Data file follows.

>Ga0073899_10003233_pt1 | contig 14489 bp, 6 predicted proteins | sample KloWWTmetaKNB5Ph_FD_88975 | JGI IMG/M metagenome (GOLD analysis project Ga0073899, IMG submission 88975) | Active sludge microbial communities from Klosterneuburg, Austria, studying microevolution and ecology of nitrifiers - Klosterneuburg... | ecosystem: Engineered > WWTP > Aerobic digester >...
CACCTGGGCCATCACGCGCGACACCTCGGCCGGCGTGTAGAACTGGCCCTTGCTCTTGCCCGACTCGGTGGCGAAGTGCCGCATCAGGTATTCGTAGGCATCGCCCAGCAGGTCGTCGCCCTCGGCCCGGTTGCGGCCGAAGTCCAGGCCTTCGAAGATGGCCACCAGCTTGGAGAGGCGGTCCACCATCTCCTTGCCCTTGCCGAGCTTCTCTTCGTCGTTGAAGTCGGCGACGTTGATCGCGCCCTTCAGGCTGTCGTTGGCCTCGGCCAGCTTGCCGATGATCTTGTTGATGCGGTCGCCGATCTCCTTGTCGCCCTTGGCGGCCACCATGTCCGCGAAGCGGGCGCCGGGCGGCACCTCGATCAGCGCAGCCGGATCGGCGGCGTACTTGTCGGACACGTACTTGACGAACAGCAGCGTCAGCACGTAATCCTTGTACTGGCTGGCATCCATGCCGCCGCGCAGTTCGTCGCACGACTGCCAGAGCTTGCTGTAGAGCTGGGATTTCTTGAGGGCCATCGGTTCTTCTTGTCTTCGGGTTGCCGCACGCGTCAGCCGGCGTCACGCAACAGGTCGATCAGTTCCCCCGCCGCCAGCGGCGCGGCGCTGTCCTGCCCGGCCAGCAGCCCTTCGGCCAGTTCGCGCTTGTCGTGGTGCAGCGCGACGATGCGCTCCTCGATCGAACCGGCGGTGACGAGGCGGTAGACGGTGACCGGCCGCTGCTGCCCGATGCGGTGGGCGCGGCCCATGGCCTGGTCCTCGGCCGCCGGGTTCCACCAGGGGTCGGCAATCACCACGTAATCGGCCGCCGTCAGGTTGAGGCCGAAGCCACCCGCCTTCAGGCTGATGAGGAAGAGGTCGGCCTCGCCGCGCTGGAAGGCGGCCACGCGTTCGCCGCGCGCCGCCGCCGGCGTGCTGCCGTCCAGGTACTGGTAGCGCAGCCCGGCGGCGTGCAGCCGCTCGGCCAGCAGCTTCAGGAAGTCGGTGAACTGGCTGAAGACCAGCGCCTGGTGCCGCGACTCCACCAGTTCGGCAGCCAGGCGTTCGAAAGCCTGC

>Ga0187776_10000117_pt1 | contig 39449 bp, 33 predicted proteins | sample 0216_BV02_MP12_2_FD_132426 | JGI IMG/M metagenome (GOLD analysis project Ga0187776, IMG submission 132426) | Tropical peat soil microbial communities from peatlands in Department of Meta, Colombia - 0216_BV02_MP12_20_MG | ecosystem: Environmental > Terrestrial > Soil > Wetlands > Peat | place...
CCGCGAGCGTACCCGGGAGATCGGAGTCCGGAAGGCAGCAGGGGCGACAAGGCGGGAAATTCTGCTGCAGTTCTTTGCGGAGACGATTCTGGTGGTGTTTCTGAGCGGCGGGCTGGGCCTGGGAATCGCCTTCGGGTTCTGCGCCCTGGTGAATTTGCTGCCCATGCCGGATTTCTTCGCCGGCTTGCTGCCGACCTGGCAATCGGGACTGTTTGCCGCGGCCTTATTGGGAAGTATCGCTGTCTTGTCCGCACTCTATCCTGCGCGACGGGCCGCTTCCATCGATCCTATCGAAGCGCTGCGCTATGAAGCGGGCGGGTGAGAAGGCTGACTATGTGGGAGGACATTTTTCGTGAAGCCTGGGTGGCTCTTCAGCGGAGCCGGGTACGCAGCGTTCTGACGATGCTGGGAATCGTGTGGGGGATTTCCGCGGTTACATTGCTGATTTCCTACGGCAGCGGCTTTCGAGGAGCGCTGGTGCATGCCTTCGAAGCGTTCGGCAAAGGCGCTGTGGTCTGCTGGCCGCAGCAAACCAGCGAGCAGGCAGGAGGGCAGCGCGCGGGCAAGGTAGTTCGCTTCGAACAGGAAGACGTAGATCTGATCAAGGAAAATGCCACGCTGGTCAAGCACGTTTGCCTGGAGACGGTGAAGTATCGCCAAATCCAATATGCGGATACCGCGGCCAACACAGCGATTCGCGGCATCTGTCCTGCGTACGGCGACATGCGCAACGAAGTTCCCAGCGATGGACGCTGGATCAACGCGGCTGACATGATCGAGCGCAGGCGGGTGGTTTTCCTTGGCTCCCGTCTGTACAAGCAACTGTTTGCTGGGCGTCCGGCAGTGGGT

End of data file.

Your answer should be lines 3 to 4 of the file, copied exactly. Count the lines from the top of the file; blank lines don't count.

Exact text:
>Ga0187776_10000117_pt1 | contig 39449 bp, 33 predicted proteins | sample 0216_BV02_MP12_2_FD_132426 | JGI IMG/M metagenome (GOLD analysis project Ga0187776, IMG submission 132426) | Tropical peat soil microbial communities from peatlands in Department of Meta, Colombia - 0216_BV02_MP12_20_MG | ecosystem: Environmental > Terrestrial > Soil > Wetlands > Peat | place...
CCGCGAGCGTACCCGGGAGATCGGAGTCCGGAAGGCAGCAGGGGCGACAAGGCGGGAAATTCTGCTGCAGTTCTTTGCGGAGACGATTCTGGTGGTGTTTCTGAGCGGCGGGCTGGGCCTGGGAATCGCCTTCGGGTTCTGCGCCCTGGTGAATTTGCTGCCCATGCCGGATTTCTTCGCCGGCTTGCTGCCGACCTGGCAATCGGGACTGTTTGCCGCGGCCTTATTGGGAAGTATCGCTGTCTTGTCCGCACTCTATCCTGCGCGACGGGCCGCTTCCATCGATCCTATCGAAGCGCTGCGCTATGAAGCGGGCGGGTGAGAAGGCTGACTATGTGGGAGGACATTTTTCGTGAAGCCTGGGTGGCTCTTCAGCGGAGCCGGGTACGCAGCGTTCTGACGATGCTGGGAATCGTGTGGGGGATTTCCGCGGTTACATTGCTGATTTCCTACGGCAGCGGCTTTCGAGGAGCGCTGGTGCATGCCTTCGAAGCGTTCGGCAAAGGCGCTGTGGTCTGCTGGCCGCAGCAAACCAGCGAGCAGGCAGGAGGGCAGCGCGCGGGCAAGGTAGTTCGCTTCGAACAGGAAGACGTAGATCTGATCAAGGAAAATGCCACGCTGGTCAAGCACGTTTGCCTGGAGACGGTGAAGTATCGCCAAATCCAATATGCGGATACCGCGGCCAACACAGCGATTCGCGGCATCTGTCCTGCGTACGGCGACATGCGCAACGAAGTTCCCAGCGATGGACGCTGGATCAACGCGGCTGACATGATCGAGCGCAGGCGGGTGGTTTTCCTTGGCTCCCGTCTGTACAAGCAACTGTTTGCTGGGCGTCCGGCAGTGGGT